Northeastern Section - 53rd Annual Meeting - 2018

Paper No. 26-9
Presentation Time: 10:55 AM


BROUARD, Etienne, Department of Geography, Laval University, 2405, rue de la Terrasse, Quebec City, QC G1V 0A6, Canada and LAJEUNESSE, Patrick, Department of Geography, Université Laval & Centre for Northern Studies (CEN), Pavillon Abitibi-Price, 2405, rue de la Terrasse, Quebec city, QC G1V 0A6, Canada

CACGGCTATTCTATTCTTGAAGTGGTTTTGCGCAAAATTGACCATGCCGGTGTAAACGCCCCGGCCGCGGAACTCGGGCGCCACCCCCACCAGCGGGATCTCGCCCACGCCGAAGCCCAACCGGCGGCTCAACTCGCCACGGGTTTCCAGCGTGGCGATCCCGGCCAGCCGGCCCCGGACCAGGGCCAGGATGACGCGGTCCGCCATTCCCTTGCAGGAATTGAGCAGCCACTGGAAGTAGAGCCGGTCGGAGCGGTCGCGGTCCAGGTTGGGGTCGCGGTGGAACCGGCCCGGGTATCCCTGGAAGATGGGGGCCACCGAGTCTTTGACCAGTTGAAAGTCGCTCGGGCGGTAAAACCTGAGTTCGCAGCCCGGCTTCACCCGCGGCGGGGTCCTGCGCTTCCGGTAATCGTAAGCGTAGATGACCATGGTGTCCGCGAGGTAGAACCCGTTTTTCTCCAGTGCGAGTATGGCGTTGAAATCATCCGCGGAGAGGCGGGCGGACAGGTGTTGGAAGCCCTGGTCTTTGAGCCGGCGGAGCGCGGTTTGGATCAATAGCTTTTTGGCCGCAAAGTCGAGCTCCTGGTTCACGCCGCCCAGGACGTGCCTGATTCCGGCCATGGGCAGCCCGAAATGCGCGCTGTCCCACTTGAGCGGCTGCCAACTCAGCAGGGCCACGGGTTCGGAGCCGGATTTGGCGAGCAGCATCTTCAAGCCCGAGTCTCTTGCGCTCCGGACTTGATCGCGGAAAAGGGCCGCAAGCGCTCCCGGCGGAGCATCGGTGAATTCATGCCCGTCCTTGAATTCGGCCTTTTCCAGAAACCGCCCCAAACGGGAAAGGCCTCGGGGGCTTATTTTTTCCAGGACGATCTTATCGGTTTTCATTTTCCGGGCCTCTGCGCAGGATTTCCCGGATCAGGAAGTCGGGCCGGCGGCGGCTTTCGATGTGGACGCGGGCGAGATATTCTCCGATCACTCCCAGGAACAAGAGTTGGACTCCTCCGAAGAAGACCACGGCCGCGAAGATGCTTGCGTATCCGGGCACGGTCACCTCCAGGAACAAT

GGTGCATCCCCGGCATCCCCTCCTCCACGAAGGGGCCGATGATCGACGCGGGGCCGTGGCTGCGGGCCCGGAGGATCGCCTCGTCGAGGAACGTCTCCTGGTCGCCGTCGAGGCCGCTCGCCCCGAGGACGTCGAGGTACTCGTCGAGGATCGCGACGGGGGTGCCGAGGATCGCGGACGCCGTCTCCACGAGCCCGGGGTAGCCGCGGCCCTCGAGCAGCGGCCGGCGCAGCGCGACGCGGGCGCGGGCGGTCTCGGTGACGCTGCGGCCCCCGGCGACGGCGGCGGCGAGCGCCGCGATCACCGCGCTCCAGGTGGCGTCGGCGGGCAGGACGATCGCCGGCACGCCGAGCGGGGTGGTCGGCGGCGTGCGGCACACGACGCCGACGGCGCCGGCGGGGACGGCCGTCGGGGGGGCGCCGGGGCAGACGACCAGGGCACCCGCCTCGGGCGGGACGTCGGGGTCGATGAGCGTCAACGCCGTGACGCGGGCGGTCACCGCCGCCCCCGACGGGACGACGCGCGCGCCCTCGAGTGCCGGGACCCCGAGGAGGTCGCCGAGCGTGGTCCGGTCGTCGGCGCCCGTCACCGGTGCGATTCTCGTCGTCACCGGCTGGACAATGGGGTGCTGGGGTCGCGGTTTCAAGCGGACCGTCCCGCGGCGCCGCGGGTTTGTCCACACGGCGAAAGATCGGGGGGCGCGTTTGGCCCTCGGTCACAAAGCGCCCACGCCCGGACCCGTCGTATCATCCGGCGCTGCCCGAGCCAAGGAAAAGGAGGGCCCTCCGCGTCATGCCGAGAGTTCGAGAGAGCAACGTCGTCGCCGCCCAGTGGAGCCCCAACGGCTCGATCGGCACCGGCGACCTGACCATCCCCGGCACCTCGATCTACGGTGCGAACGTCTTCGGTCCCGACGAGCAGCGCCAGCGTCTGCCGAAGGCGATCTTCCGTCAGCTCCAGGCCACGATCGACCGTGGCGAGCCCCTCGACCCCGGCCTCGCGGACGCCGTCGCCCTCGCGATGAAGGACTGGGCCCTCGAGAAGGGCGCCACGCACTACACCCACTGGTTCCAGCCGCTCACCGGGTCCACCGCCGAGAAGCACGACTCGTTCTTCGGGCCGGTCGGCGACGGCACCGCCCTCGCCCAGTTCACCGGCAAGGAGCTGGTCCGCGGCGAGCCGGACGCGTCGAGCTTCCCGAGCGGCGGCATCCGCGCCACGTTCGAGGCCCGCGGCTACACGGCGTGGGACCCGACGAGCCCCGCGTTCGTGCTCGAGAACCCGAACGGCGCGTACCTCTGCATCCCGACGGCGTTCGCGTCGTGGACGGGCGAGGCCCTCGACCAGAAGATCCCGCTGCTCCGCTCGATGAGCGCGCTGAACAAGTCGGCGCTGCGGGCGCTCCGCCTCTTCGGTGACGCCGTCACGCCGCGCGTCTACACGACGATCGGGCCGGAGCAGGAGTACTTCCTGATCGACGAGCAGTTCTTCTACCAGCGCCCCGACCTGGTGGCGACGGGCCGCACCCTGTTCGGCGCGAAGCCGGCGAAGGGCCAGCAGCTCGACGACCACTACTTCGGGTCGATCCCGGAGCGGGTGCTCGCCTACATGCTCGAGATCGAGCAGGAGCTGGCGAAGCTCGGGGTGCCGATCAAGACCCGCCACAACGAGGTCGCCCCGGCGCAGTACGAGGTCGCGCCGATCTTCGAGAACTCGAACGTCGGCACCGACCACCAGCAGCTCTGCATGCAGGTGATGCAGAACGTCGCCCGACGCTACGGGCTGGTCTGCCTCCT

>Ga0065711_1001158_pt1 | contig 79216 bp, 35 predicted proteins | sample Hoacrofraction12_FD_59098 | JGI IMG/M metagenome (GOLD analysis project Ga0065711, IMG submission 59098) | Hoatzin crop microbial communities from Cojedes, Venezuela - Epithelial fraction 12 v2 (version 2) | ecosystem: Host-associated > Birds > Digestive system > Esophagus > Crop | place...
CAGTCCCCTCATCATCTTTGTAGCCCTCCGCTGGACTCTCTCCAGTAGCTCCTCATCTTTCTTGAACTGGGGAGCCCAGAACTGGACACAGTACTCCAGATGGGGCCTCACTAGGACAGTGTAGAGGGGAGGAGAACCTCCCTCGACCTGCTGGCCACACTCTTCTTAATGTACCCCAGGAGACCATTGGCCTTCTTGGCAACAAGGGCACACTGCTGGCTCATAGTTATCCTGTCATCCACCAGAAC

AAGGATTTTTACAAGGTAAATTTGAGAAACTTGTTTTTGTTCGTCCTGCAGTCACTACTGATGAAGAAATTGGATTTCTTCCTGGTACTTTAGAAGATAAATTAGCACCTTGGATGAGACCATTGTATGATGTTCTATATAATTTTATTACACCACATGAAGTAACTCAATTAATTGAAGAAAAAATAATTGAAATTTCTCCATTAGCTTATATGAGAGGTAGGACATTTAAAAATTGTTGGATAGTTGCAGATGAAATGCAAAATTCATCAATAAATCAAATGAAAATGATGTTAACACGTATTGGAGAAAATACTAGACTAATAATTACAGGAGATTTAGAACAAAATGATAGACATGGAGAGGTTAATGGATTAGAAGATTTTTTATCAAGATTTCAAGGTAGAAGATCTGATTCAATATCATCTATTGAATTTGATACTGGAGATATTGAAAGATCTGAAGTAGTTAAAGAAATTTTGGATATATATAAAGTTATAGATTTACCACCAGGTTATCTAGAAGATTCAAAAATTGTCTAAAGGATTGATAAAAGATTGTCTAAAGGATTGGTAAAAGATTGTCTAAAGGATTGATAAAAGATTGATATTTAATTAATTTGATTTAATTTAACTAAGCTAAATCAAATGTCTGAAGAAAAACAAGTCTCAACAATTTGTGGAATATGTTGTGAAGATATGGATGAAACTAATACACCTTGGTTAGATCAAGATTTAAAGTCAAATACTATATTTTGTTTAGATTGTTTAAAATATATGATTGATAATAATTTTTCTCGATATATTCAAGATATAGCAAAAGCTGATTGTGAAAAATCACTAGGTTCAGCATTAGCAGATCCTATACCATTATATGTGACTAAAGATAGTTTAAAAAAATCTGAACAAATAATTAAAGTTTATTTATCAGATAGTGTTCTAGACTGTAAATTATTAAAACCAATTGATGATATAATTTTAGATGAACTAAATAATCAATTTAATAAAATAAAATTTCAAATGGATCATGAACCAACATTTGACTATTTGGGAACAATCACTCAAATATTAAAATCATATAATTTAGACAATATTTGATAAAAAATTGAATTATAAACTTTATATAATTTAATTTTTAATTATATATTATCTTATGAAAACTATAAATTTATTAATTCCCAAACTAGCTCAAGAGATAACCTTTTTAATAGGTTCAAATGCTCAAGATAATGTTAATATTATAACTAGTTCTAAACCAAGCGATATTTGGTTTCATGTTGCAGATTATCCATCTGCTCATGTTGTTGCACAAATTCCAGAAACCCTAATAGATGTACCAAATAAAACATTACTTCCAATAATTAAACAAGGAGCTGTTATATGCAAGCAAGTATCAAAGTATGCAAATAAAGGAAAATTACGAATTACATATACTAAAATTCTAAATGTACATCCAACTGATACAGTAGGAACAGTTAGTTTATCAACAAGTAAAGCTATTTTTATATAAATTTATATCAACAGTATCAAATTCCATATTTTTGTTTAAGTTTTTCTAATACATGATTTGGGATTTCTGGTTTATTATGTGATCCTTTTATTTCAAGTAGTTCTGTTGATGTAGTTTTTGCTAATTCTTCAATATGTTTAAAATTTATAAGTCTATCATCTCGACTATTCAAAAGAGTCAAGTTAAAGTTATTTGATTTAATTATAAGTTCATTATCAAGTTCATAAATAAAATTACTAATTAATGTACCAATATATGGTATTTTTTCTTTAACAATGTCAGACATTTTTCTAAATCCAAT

A glacial landsystem approach has been used to investigate ice-sheet retreats in previously englaciated terrain in order to provide analogues for modern ice-sheet response to climate change and sea-level rise. Although some sectors of palaeo-ice sheets have been the focused of numerous landsystem studies, none has focused on the Laurentide Ice Sheet (LIS) in Arctic Canada. At its maximum, the northeastern part of the LIS reached the outer continental shelf edge in Western Baffin Bay to subsequently retreat through the coastal mountain range and fjords of northeast Baffin Island. Understanding of the former dynamics of retreat of the LIS through northeastern Baffin Island fjords can therefore provide a valuable palaeoglaciological analogue for predicting future GIS dynamics related to climate change. Here, we present swath-bathymetric data and geomorphological maps from northeastern Baffin Island fjords that reveal a variety of deglacial to postglacial landforms and we discuss their significance for glacial dynamics in fjords. Ice-flow landforms such as mega-scale glacial lineations, crag-and-tails and meltwater channels reveal the direction and behaviour sof late-Wisconsinan ice flow through the fjords. The presence of undisturbed elongated features within the fjords suggests that ice streams were still active until the late stage of deglaciation. Landforms transverse to ice-flow direction include grounding-zone wedges, frontal moraines, grounding-line fans, recessional moraines and De Geer moraines. These features are interpreted as the result of former standstills of the ice margin during deglaciation. The occurrence of grounding-lines in deep (˃800 m) part of the fjords contrasts with studies suggesting instability and rapid retreat of outlet glaciers over deep basins. In-between the moraines, we generally observe sediment-filled basins, often characterized by the presence of turbidity channels, gullies and mass movement scars. Sediment-filled basins with a ponded architecture between sills illustrates that most of sediment accumulation was ice-proximal and likely characterized by gravity-driven flows. We present a landform-assemblage model for northeastern Baffin fjord which includes landforms typical of different fjord landsystems.